Addison Wiggin

“Looking back through history,” says Neil George, “China is one of the countries that’s never invaded anybody.

“In fact, China’s been a very defensive country. The Great Wall was built to keep the Mongol warriors and others out. The idea that after 5,000 years of history, China’s all of a sudden going to start grabbing land with guns — it’s just not part of the business model of the country’s management.”

The model, instead, is commerce: “Rather than invading around the world,” says Neil, “China invests. In the process, it has been reaping the commercial rewards. Investing and building in developing markets around the globe is bringing new customers to the manufacturers and service providers of China.”

Neil is the newest member of the team at Agora Financial, heading up our income desk. Not only is he a 25-year veteran of the financial industry, he’s done business inside China for 20 of those years. He’s helped Anheuser-Busch break into the Chinese market. He’s launched Chinese mutual funds. He’s consulted with financiers setting up the country’s first real estate investment trusts. He’s taught at the Shanghai University of Finance and Economics.

“I remember days when most of the guys I saw on the street were soldiers in green suits,” he recalls. “Now it’s businesspeople in blue suits.

“Everyone is so focused on building wealth, it’s infectious. As soon as you land and the airplane’s door opens, you get this incredible rush. And you can’t wait to get back once you leave. It’s as if there’s something in the air — an economic drug that makes you that much more driven!

“China will let people be as successful as they can,” he explains, “and will not interfere, and in most cases will facilitate getting projects done that would never get done in the United States or Europe. And they’ll get it done in time spans that are unfathomable to most major construction companies or firms that specialize in project management.”

Case in point: a maker of sophisticated electronics that partners with Samsung. “They did a project most people would say — if you could get the land, permits and everything else in the United States — would take five-10 years to get done. They got it done in under 12 months.”

It’s become fashionable to declare that China’s boom is a bubble, destined for catastrophic and perhaps irreversible failure. Neil will have none of it. “There are plenty of companies that have severe issues, but you can make that same statement about any market anywhere on the planet.”

For every tenet of the China-bashers’ playbook, Neil has a response:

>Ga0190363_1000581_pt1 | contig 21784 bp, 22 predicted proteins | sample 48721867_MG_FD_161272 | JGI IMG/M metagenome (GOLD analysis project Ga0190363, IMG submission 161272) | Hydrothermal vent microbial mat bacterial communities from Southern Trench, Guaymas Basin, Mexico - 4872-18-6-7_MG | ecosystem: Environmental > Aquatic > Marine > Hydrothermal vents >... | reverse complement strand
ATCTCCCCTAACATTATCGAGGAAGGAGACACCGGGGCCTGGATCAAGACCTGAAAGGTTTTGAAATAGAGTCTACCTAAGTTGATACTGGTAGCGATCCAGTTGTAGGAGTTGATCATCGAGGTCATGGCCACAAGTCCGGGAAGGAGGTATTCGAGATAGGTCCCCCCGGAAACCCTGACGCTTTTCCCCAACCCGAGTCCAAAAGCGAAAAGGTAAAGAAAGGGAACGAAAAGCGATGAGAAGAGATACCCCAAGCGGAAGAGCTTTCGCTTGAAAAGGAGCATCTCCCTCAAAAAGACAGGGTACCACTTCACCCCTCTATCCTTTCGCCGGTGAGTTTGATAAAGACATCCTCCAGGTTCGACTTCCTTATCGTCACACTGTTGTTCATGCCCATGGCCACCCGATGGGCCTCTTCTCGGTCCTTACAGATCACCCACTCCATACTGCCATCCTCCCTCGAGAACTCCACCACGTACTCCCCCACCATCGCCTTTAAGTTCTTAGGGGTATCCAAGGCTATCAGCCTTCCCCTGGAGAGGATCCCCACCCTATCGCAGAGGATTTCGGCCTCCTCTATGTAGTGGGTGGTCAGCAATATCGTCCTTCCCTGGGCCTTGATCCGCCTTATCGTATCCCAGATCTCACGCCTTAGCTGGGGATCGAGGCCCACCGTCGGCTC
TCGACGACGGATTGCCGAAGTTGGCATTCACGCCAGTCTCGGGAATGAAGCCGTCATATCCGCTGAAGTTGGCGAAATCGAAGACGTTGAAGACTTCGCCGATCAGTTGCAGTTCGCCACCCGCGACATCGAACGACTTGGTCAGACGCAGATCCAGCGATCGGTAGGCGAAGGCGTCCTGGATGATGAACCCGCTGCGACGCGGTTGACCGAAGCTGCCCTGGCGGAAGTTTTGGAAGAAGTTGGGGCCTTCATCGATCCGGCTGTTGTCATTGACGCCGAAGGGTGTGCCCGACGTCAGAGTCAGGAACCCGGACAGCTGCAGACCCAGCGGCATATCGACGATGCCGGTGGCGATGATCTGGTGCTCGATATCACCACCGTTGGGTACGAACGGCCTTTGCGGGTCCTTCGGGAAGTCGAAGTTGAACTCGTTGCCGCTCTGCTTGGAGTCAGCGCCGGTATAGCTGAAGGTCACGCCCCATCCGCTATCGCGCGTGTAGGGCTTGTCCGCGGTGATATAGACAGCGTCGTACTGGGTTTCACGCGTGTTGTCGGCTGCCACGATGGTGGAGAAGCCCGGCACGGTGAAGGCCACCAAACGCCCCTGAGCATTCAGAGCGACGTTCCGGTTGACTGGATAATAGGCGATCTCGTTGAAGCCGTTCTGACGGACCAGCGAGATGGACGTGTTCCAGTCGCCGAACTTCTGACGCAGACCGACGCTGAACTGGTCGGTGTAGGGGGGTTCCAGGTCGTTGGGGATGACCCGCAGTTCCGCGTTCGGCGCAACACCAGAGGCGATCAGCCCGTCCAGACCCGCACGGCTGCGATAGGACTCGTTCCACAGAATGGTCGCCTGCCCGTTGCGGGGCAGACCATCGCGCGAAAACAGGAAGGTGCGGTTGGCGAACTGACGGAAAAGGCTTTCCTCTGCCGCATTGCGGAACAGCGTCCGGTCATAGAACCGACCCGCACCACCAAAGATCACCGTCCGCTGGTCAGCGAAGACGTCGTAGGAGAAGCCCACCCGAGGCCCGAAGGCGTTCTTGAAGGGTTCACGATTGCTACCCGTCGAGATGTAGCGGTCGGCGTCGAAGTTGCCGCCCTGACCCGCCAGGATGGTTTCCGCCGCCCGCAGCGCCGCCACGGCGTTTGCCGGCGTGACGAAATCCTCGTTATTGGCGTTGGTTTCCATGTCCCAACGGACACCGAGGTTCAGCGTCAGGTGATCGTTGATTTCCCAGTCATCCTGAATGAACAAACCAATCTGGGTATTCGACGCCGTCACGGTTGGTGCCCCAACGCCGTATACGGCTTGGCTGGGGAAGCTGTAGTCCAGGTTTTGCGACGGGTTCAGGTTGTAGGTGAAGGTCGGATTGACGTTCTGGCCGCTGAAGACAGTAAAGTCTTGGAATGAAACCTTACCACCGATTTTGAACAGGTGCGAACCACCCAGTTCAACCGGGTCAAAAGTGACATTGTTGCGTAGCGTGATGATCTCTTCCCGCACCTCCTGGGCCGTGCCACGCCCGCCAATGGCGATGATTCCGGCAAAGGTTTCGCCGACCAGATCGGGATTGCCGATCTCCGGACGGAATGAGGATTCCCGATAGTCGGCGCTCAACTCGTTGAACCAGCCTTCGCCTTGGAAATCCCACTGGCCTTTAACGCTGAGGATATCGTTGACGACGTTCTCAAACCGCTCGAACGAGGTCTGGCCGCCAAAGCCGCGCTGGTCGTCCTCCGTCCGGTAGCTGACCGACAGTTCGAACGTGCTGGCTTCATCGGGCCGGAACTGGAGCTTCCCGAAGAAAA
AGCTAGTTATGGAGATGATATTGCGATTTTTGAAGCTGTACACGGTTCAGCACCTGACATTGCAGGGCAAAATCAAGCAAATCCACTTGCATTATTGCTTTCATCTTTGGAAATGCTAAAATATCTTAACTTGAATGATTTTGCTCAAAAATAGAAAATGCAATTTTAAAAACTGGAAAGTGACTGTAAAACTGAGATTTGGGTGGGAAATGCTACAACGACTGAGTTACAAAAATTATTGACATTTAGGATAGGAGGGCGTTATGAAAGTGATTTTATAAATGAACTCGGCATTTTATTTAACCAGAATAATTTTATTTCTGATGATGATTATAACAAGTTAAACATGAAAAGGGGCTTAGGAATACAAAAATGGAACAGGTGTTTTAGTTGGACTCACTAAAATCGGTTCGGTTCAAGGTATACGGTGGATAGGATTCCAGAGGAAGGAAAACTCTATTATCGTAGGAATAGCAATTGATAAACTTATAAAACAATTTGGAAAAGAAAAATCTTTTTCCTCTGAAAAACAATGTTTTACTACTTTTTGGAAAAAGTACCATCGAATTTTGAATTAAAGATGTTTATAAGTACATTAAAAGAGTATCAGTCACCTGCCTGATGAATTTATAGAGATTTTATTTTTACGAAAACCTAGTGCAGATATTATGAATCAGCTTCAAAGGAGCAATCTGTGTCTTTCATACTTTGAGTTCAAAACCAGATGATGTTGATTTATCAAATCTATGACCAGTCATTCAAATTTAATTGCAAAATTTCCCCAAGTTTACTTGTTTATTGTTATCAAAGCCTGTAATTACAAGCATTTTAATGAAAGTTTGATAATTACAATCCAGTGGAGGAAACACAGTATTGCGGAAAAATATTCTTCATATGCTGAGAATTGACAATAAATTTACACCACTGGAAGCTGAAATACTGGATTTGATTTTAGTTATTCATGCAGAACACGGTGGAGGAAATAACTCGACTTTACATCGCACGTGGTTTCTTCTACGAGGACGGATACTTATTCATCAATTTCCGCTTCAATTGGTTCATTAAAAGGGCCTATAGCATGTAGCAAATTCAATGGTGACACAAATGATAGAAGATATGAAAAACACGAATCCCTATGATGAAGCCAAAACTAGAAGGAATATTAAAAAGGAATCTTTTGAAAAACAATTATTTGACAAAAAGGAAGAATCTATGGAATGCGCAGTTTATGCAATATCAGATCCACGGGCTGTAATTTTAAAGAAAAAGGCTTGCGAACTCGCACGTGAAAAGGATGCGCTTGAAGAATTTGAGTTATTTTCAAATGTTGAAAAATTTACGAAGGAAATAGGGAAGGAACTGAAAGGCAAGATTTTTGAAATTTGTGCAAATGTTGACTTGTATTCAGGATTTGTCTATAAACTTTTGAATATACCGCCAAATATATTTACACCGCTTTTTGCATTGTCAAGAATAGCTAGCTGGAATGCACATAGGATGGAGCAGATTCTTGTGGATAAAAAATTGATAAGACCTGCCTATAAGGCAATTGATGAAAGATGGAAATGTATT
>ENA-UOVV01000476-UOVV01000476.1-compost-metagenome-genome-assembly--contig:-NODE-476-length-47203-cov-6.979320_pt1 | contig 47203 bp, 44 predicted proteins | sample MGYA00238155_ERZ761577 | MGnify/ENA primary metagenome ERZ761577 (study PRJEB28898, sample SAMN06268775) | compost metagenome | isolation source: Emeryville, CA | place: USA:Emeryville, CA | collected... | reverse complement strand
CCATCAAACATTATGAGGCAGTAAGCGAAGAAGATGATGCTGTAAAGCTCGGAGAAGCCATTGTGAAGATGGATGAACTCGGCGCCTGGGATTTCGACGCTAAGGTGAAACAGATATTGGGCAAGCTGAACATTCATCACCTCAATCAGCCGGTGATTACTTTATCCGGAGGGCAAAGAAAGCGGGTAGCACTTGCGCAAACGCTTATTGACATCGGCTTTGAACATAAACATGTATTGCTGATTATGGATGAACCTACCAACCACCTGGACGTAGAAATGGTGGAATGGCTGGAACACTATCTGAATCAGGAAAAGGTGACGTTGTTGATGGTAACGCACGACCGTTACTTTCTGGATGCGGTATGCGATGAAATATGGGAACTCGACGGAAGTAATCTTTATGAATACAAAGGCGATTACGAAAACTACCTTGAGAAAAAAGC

• Empty skyscrapers (and for that matter empty cities)? He’s seen them. “But I’ve also seen huge demand for educated workforces to fill those buildings. China is trying to develop nice places for people to live as they continue to move up.”
  • Skewed economic statistics? No more skewed than those in the US. And China’s are slowly becoming more reliable, judging by the discussions Neil has had with his students — some of whom work in China’s National Bureau of Statistics. “The quality of the numbers is improving as you get better-educated people in the agency.”
  • A slumping export trade? It’s no longer about what Westerners are buying from China. “Over the past year alone, exports to the United States and the EU aren’t impressive, but to the rest of Asia, exports are up more than 8.8%. Exports to Africa are up more than 9.3%. And exports to Latin America are surging by more than 12.1%.”

Neil’s No. 1 piece of advice to take advantage of the China story in your own portfolio: Avoid any broad-based play, like a mutual fund or ETF. “There are very few funds that have on-the-ground working knowledge, local analysts who are picking through the assets and doing the valuations right.”

The most lucrative Chinese plays aren’t publicly traded: They’re confined to private equity and venture capital. Sorry. Still, Neil says three Chinese blue chips are worth a look. All three have American depository receipts (ADRs) that trade on the New York Stock Exchange…

  • Seaspan Corp. (SSW): This shipper stands to gain big from trade with other emerging markets: “With intra-Asian cargo traffic expanding by more than 25%, Seaspan continues to cash in.” For the moment, it still trades below book value.
  • Cnooc Ltd. (CEO): one of China’s major oil firms. “Its performance over the challenging past five years is up more than 14% in price alone compared with US peer Exxon Mobil, with its loss of more than 2.62%.”
  • China Mobile (CHL): “This company owns and runs the backbone of the nation’s communications system. While not flashy, it is utilitarian. Its customers (I’m one of them when I’m there) get signals and data flow everywhere.”

And since income is Neil’s beat here at Agora Financial, we’re compelled to point out Seaspan pays a healthy yield of 5.1% and China Mobile’s no slacker at 3.9%. Cnooc has a way to go at 1.9%.

China, Neil says, has broken the mold in its transition to a market economy. Business success in the former Soviet bloc countries depends entirely on who you know. In contrast, “The vast majority of successful Chinese don’t try to take advantage of the system. They simply try to conduct their business and commerce despite the system.”

Much like a country you’re probably more familiar with…


Addison Wiggin,
for The Daily Reckoning

Addison Wiggin

Addison Wiggin is the executive publisher of Agora Financial, LLC, a fiercely independent economic forecasting and financial research firm. He's the creator and editorial director of Agora Financial's daily 5 Min. Forecast and editorial director of The Daily Reckoning. Wiggin is the founder of Agora Entertainment, executive producer and co-writer of I.O.U.S.A., which was nominated for the Grand Jury Prize at the 2008 Sundance Film Festival, the 2009 Critics Choice Award for Best Documentary Feature, and was also shortlisted for a 2009 Academy Award. He is the author of the companion book of the film I.O.U.S.A.and his second edition of The Demise of the Dollar, and Why it's Even Better for Your Investments was just fully revised and updated. Wiggin is a three-time New York Times best-selling author whose work has been recognized by The New York Times Magazine, The Economist, Worth, The New York Times, The Washington Post as well as major network news programs. He also co-authored international bestsellers Financial Reckoning Day and Empire of Debt with Bill Bonner.


    “China is one of the countries that’s never invaded anybody” You got to be kidding me! What about Tibet?

    “And you can’t wait to get back once you leave. It’s as if there’s something in the air” , Yes, that’s called air pollution!

  • Longnine009

    China invaded Vietnam in 1979 and supported the North Korean invasion of South Korea.